Whether someone has been clean for five hours or five years, getting and staying sober is something each person needs to do for themselves.
“You need to step up, be your own hero, show up for your own life and do what you need to do in order to move forward,” says Charlotte Yellowhorn McLeod, Indigenous cultural coordinator at Aspen Family & Community Network Society, one of more than 20 organizations that helped organize and fund Calgary’s 21st annual Wellness Walk for sobriety earlier this month.
Every step away from addiction and towards a healthy life makes a difference. Because addiction doesn’t just affect one person: it also affects that person’s family, relatives and friends, says Charlotte, whose nephew died this past spring because of addiction.
Calgary’s 2017 Wellness Walk was supported by approximately 22 member agencies, including Aspen Family & Community Network Society. The goal, was to promote positive actions to increase awareness of addiction, promote healthy living, and prevent substance abuse and addictive behaviors such as gambling dependency. In Calgary, National Addiction Awareness Week took place Nov. 12 – 18, kicking off Nov. 13 with the Wellness Walk, which drew approximately 300 participants.
“It’s an important event, especially given the opioid crisis,” says Shelly Wade, team leader at Aspen Hand-in-Hand Parent Link Centres, which provide free programming to parents and children from newborns to age six in Calgary and Strathmore. “It’s really important for Calgarians to see the positive side of what’s happening in sobriety and addiction, in terms of the sheer number of people that are working through their sobriety. Typically in the news you don’t see this side – that there are people that are working on their sobriety, there is a community and there are a number of agencies supporting that community.”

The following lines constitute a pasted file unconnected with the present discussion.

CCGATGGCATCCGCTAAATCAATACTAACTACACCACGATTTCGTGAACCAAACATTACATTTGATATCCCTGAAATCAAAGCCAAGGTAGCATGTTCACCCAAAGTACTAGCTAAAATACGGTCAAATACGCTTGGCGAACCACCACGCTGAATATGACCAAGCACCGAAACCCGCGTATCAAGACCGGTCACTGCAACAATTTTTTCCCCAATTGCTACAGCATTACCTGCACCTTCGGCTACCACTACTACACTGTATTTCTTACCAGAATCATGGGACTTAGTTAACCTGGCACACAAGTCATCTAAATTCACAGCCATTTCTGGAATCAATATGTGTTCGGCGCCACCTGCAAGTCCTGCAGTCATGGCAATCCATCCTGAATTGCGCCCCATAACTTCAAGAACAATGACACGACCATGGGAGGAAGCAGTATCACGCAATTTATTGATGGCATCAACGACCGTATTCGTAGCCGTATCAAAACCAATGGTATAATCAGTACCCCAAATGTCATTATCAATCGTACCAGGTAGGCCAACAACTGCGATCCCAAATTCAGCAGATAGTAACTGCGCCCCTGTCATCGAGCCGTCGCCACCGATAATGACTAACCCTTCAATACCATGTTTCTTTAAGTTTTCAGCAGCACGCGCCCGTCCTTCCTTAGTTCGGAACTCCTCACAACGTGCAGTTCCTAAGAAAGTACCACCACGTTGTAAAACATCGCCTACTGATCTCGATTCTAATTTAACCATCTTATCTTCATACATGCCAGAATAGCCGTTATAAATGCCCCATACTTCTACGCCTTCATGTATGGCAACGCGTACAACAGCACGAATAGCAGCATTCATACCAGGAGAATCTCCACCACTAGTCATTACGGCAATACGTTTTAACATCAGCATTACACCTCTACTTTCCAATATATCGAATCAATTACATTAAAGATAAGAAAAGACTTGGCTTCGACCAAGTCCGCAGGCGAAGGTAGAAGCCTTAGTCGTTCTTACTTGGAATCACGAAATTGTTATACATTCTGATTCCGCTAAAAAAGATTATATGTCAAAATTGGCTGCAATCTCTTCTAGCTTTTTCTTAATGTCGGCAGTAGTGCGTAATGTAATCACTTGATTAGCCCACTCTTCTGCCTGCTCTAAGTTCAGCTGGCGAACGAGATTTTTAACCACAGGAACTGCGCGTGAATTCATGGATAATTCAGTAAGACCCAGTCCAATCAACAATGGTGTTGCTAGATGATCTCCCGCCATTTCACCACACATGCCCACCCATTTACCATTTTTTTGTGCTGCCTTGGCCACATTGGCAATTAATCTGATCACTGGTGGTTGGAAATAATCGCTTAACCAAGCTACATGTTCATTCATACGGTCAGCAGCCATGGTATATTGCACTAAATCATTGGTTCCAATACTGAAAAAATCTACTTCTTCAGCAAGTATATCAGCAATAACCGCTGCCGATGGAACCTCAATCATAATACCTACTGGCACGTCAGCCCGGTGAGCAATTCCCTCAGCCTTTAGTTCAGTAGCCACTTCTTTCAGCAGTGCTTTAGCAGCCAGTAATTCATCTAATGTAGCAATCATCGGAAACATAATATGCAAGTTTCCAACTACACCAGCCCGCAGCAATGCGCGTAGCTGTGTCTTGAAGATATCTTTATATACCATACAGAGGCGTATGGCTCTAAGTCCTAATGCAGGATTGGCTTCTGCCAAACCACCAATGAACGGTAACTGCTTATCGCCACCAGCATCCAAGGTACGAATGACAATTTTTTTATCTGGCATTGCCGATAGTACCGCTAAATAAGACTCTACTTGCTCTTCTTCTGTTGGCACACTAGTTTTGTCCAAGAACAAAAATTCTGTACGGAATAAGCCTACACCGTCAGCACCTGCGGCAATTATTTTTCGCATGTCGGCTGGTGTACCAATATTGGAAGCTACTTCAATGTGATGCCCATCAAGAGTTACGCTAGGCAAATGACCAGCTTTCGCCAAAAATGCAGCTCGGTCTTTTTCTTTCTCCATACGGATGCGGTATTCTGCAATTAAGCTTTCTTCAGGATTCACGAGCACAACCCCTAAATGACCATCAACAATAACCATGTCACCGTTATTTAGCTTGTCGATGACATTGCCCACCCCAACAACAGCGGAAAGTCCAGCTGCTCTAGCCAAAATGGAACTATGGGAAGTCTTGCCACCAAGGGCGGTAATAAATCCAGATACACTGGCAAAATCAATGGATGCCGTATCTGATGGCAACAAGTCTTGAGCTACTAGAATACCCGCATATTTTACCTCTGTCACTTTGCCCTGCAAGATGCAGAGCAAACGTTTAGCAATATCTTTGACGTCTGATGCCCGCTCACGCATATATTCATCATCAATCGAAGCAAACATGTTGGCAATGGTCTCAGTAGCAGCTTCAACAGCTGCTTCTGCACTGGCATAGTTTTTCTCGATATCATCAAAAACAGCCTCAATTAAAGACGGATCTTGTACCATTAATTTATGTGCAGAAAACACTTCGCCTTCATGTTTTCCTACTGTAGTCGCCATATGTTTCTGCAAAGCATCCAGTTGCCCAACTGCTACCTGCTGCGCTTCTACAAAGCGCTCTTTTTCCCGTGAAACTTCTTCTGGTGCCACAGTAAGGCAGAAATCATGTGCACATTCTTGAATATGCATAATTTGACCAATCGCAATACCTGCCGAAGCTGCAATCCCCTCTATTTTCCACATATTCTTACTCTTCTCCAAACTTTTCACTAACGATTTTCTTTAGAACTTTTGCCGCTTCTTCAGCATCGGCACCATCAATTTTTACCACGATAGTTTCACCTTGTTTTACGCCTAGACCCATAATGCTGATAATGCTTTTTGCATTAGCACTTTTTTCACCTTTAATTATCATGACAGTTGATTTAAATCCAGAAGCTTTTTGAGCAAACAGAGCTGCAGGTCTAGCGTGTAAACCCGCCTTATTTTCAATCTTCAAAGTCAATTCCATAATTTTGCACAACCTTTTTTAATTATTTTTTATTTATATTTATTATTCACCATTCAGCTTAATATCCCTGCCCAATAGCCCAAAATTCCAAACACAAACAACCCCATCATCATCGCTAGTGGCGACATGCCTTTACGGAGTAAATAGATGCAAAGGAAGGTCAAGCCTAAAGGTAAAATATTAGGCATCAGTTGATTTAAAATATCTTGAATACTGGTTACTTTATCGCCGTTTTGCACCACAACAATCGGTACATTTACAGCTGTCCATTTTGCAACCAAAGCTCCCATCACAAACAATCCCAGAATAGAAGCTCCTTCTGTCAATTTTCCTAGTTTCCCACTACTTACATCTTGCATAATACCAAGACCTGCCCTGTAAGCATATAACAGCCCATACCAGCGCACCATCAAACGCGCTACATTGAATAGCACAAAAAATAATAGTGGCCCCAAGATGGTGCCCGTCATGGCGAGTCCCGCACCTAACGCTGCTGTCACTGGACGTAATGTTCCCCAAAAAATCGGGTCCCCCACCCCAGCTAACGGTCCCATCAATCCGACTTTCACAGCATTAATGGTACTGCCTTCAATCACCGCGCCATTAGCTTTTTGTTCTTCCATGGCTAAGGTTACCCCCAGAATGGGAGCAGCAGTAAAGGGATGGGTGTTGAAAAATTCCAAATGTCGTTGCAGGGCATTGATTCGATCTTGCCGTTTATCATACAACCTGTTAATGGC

2017 Wellness Walk participants had more than 523 years of collective sobriety. “The thing that impressed me is all of the participants that came and were able to stand up and be proud of how long they were sober,” Shelly says.
The Wellness Walk started at Millennium Park with a welcome by master of ceremonies Jordan Bareshinbone of Sunrise Native Addiction Services, and an opening prayer and honor song by Lloyd Ewenin, a First Nations elder at Calgary Alpha House.
The approximately hour-long Wellness Walk through downtown Calgary ended up at the Kerby Centre, where participants were served a chili lunch prepared by Fresh Start and sponsored by Foresters Financial Group.
“A special thank you to Foresters Financial Group and to Kevin, the chef from Fresh Start, and the people who went in on their day off to make the chili and transport the food to the Kerby Centre,” Shelly says.
The Wellness Walk event also included an awards ceremony, with elder Lloyd presenting the Aaron Niles Humanitarian Award to organizations and individuals. Lloyd supported Aaron Niles for several years before the young Calgarian died from an overdose. The Aaron Niles Humanitarian Award, funded by Lloyd and the Niles family, honors Aaron’s memory.
In addition to Aspen Family & Community Network Society, Wellness Walk participating agencies included AARC, Alcove, Aventa Treatment, Bow Valley College, Calgary Keys to Recovery Society, Calgary Alpha House, Eastside Victory Outreach, Fresh Start, Fresh Start Alumnae, HIV Community Link, Keys to Recovery, McMan Youth, Family and Community Services, Oxford House, Sunrise Native Addiction Services and The Alex.
Visit the Wellness Walk Calgary Facebook page for more information.